What is Middle-Income Status?

“Uganda will be a middle-income country by 2020, President Museveni declared during several campaign stops (during the 2016 campaigns).”

Alon weigwa, on page 5 of The Observer, July 13-14, 2016

Well, we are here now and it is 2020. Had we arrived and were a middle-income country before COVID-19 hit or not? But then again:

“While Uganda can attain the much talked about middle-income status, it does not mean ordinary persons will be much better. It might be just superficial when the rich become better and the poor actually fall more into poverty. Schools can be awful, health can be dire and millions can’t put food on the table yet a country can still boast of middle income status.”

Alon Mwesigwa, on page 5 of The Observer, July 13-14, 2016

Whatever the case, it would appear that the COVID-19 pandemic has sharpened and clearly explosed our different experiences in this country of ours.

No doubt, many schools in our country are “awful”, simply by their inability to do ‘scientific-teaching’. They don’t have the requisite hardware and soft ware to be able to deliver lessons on-line; and at the same time their pupils and students are also too poor to afford the requisite hardware and software in order for them to receive lessons at home.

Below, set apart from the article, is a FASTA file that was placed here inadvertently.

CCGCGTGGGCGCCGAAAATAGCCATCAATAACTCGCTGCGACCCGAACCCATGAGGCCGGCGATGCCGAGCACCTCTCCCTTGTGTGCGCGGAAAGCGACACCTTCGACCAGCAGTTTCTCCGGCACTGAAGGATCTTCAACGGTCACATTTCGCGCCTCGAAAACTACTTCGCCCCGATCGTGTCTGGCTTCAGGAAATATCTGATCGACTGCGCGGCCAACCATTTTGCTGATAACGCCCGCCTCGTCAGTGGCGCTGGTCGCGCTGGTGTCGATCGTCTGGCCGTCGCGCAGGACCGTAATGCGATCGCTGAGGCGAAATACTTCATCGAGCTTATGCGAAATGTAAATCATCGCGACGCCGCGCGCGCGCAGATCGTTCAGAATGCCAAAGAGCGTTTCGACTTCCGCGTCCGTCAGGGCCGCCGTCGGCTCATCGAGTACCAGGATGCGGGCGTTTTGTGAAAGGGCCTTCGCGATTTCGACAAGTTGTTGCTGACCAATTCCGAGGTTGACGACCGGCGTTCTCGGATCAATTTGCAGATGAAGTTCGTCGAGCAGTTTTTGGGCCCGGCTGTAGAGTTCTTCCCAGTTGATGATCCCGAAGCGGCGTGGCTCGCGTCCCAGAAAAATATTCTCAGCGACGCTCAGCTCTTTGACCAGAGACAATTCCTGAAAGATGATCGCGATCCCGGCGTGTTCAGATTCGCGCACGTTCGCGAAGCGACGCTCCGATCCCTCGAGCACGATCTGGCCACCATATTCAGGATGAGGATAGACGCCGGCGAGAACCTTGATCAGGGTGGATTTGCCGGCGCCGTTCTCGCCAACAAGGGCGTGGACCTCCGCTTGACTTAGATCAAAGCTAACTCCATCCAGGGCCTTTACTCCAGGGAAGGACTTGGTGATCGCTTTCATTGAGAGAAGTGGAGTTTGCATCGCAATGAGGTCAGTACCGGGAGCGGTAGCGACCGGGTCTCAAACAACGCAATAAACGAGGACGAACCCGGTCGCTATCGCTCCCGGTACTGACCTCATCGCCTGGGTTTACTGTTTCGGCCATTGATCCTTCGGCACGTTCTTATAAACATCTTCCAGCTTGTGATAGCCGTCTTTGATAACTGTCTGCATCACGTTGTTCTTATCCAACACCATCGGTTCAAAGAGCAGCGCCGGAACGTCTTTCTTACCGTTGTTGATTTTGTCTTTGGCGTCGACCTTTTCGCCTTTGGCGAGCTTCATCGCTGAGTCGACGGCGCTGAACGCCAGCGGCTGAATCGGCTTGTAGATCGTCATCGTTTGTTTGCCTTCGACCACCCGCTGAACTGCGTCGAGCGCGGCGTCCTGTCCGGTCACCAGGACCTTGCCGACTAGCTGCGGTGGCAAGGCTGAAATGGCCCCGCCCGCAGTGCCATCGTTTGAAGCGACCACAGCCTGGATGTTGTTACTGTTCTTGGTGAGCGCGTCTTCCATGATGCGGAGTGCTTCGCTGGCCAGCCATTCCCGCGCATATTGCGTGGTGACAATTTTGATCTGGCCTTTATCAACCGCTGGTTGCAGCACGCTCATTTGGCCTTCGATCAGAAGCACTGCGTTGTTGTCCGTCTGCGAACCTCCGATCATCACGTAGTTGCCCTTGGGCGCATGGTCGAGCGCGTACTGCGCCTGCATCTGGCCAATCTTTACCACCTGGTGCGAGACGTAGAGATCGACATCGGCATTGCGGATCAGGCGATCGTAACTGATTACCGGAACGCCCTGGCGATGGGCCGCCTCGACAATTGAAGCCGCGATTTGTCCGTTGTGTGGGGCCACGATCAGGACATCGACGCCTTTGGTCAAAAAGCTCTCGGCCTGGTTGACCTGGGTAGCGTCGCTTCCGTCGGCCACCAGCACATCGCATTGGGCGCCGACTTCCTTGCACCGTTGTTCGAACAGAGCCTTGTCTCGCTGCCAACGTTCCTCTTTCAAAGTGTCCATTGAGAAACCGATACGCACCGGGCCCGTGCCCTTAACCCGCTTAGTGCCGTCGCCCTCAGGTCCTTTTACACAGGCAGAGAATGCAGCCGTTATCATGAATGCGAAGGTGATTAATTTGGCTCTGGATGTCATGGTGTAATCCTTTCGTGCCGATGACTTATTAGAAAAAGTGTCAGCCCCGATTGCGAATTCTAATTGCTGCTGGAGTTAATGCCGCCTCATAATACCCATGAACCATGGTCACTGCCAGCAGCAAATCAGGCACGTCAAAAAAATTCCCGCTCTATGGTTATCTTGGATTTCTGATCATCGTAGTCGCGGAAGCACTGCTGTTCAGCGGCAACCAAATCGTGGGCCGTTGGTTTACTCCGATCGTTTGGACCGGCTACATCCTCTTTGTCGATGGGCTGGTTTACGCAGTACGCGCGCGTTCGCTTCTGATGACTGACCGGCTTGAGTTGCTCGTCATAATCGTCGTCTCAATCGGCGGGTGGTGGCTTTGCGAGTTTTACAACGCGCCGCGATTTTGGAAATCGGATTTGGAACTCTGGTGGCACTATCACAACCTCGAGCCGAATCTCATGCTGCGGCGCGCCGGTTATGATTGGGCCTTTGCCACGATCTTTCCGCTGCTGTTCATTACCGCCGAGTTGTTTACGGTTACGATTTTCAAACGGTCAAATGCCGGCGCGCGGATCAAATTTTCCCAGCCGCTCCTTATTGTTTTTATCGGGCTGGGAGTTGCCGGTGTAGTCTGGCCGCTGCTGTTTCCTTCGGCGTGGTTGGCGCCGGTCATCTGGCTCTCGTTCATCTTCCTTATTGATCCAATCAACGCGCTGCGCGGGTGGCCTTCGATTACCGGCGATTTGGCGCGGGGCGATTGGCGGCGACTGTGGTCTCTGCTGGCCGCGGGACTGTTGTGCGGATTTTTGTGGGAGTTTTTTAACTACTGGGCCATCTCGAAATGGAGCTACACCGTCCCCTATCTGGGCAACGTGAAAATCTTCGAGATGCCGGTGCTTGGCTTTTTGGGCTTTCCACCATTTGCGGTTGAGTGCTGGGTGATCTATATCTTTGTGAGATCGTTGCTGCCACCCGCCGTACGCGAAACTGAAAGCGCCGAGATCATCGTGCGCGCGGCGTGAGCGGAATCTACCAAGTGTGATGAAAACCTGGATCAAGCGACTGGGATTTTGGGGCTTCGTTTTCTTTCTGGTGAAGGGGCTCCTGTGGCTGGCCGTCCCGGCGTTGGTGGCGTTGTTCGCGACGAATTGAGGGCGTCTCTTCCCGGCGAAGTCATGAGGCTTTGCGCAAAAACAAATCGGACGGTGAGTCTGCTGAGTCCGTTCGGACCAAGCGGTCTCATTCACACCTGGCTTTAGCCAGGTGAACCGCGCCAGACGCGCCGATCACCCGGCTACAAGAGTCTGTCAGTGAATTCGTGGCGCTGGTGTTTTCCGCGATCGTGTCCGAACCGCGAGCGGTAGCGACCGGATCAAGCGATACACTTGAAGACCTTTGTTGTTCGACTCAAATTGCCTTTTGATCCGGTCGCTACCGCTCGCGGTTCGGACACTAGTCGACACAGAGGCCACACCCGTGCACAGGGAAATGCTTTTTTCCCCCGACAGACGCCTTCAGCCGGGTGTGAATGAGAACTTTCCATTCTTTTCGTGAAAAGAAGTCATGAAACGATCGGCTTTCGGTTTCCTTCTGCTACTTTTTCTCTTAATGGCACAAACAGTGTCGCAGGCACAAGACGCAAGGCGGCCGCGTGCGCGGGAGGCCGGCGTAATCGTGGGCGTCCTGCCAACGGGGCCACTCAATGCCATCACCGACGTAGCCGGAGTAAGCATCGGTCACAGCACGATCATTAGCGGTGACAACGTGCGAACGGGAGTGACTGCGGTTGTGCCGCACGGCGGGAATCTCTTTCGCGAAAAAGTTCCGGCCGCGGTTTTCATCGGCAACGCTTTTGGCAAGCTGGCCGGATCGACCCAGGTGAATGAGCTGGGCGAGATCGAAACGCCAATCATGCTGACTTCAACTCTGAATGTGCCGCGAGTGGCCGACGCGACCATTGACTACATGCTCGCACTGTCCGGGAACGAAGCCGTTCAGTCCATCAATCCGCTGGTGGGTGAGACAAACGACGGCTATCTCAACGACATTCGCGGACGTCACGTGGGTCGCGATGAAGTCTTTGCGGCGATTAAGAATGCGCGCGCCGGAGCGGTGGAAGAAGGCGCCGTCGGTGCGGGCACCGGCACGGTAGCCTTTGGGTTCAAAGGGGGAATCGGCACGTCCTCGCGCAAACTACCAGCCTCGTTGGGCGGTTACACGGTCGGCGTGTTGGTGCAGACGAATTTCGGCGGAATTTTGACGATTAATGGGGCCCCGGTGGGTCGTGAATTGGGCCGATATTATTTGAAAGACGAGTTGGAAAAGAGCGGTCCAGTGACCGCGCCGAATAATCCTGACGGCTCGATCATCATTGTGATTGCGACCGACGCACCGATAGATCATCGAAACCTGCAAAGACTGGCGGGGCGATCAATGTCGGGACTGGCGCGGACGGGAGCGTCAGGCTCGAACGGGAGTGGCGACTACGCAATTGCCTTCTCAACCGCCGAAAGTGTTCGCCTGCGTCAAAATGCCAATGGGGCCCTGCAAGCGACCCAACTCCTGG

Are we going to say that if COVID-19 had not hit, this situation would be different? The alternative proposals for pupils and students to learn via television and or radio is frankly out of touch and are comical, many of those involved in television and radio programme production say.

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Yes, “health can be dire.” Not many can ever forget the images of nurse Doris Okundinia, for example, pushing a patient for more than two kilometres, because there was no ambulance to transport the patient.

And it is not that the ambulance(s) or suitable vehicles were not available in the whole of Arua District. The patient was not about the privileged. The latter, the local authorities, instead accused the nurse for exposing them. Can we really accept that the situation of this patient would have been far better if it were not for COVID-19?

Pardon me, if I am not bothered too much by the cries of politicians currently outraged that they will not be able to have face-to-face campaign rallies. Are the lies told by politicians on both sides of the aisle really worth risking the lives of Ugandans?

Moreover, if there were a time that many of us would support the postponement of elections, this is might be it.

After all, according to an analysis by The Independent, titled: “2021 Elections: How practical are scientific campaigns for Uganda?”, the scientific campaigns will likely only be accessed by the few haves. The majority who among those who have not will not be able to access such ‘scientific campaigns’. And this is because of the same reasons as shared prior on the matter of ‘scientific teaching’.

One need not say more, surely you catch the drift.

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